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TikTok is changing the rules of influencer marketing

Now it's the users that will create the contents

TikTok is changing the rules of influencer marketing Now it's the users that will create the contents

TikTok is the latest mass phenomenon of the digital age. The social app created by the Chinese company ByteDance became the most downloaded in the world in the first half of 2018 with a total of 104 million downloads and has now, according to DataReportal 2019, 500 million active users, ranking as the ninth social network. 41% of its users are between sixteen and twenty-four years old, a very attractive pool for the marketing world and for fashion brands, some of which have already started to launch their own initiatives on the platform. 

Thanks to its fluid format, devoid of overly invasive advertising and a solidified caste of great influencers, TikTok is perceived by its very young audience as a more genuine and less "anxious" means of expression than Instagram. This perception generates higher engagement in the users who feel freer to create content. TikTok Communications Director Laura Perez said:

“By letting users create their own videos for a challenge or campaign, brands give users a sense that they’re part of [a wider community]”.

TikTok is still relatively virgin territory when it comes to the massive marketing campaigns of fashion brands, but Ralph Lauren, Uniqlo and MAC Cosmetics were among the first to explore it. The main novelty that TikTok could bring to current marketing strategies is precisely the ability for users to create content. If in traditional marketing the content needs to attract the attention of as many users as possible, with TikTok it is the users themselves that "create" the campaign. Not only did the challenges that some brands started launching have seen unprecedented levels of engagmenet, but they have generated interest because of their own virality. From a passive process, marketing could become an active one, in which the user is a creator and a protagonist and not only a target. What we are facing could be a Copernican revolution in the concept of advertising.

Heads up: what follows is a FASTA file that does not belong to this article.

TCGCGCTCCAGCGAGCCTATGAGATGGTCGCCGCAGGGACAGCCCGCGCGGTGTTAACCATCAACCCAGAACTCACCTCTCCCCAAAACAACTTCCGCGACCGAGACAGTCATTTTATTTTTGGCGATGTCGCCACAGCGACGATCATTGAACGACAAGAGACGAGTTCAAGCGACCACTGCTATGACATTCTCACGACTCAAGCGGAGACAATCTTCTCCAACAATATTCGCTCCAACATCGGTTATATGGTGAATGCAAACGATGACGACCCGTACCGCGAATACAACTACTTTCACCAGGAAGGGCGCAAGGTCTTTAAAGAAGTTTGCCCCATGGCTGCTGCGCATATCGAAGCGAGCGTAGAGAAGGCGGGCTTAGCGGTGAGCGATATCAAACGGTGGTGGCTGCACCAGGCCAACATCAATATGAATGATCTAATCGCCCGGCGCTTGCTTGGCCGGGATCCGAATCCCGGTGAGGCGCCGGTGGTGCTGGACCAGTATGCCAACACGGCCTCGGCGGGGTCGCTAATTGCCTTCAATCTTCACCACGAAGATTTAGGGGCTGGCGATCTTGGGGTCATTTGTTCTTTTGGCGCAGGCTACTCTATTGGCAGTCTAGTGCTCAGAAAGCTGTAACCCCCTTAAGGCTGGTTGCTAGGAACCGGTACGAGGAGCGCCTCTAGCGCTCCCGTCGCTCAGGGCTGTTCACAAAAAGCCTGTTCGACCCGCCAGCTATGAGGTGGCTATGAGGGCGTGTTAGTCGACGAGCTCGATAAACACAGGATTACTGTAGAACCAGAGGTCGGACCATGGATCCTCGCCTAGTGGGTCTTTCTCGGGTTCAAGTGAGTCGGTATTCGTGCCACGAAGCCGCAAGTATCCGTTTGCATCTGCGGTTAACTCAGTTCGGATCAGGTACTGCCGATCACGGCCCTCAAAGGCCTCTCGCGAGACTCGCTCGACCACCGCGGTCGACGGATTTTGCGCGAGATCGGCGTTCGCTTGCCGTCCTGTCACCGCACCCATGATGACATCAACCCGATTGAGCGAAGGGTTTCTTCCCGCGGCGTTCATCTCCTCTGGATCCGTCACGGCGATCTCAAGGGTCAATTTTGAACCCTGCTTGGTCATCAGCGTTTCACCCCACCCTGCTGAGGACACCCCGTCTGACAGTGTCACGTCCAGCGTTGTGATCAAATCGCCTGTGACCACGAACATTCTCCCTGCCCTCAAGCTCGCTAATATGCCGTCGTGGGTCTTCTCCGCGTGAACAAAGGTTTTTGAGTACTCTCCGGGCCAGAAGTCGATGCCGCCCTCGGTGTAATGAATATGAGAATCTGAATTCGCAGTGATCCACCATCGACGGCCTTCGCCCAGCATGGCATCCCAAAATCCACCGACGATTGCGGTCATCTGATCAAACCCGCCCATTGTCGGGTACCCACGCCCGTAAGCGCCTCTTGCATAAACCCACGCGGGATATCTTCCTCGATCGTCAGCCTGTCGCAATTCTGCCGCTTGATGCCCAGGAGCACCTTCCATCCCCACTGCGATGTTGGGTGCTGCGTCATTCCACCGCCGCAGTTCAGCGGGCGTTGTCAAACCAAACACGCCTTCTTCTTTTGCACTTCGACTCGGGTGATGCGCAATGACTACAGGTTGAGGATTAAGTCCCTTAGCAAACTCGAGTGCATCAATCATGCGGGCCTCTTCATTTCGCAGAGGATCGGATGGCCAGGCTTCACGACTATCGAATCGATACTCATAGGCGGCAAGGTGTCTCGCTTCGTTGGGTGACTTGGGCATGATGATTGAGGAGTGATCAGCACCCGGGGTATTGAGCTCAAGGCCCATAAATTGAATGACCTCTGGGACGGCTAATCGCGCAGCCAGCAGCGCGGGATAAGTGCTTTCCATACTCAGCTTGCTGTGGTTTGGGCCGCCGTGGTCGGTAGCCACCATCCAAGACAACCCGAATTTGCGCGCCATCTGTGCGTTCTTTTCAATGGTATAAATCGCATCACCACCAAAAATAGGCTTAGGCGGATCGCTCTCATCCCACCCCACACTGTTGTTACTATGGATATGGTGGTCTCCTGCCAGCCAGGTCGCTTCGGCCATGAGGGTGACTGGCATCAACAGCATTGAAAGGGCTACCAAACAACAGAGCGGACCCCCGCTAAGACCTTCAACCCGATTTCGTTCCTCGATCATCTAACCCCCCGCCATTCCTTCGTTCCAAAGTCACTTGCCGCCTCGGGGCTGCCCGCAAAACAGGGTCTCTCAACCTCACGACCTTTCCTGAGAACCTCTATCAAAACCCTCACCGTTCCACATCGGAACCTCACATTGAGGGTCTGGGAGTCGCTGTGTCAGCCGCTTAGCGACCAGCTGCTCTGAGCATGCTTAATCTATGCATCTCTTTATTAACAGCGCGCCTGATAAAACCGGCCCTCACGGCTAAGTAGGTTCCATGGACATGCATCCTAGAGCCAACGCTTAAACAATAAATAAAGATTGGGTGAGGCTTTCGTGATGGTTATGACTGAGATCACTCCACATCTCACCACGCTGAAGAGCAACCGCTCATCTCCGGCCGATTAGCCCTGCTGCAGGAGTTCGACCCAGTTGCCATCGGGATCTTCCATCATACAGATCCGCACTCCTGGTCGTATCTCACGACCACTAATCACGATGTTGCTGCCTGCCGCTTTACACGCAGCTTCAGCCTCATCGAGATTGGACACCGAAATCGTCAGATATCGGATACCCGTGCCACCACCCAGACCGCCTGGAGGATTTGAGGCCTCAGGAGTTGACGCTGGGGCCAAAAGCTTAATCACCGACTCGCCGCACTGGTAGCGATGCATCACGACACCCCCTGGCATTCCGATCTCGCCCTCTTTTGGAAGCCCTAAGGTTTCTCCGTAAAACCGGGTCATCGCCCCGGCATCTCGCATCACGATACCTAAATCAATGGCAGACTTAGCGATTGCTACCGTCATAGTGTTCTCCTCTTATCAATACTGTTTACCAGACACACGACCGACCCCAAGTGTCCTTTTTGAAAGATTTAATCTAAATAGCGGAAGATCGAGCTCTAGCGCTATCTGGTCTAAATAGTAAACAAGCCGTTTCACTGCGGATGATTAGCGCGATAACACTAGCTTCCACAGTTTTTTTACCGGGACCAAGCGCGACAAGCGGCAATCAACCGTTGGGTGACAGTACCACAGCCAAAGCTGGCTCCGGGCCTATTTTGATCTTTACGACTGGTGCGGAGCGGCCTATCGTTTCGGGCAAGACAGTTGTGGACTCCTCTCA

MAC Cosmetics launched the #YouOwnIt challenge on TikTok during New York Fashion Week, encouraging users to create their own content. In just six days the challenge had obtained one and a half billion views, reaching today two billion and three hundred million, with over seven hundred pieces of content created. A similar challenge, under the name #WinningRL, launched by Ralph Lauren got 700 million views while a YouTube video from the same campaign got only 8000 views. The ability to create content is therefore the main catalyst for an engagement that has no counterparts on other platforms. Similar results were achieved by Guess's #InMyDenim challenge with 38 million views and Burberry's #TBchallenge with 57 million views. Uniqlo has also launched a similar challenge with the hashtag #UTPlayYourWorld totaling 575 million views in total.

Given the app's recent popularity, it's still difficult to measure the impact of these sales campaigns. After totaling three and eight hundred million views with one of its challenges, Eos Cosmetics conducted a test comparing TikTok's audience to a statistical sample of users who did not use the app. The brand recall of the TikTok user group was found to be three times larger than the second group. The marketing strategies on TikTok and the TikTok Ads service are all of a recent birth. If we were to consider Instagram's precedent, it took six years for the app to develop business profiles and analytics. But TikTok could take a lot less time. Soon the app could create an opportunity for companies to generate profit through direct sales, and it's safe to say that brands won't miss it.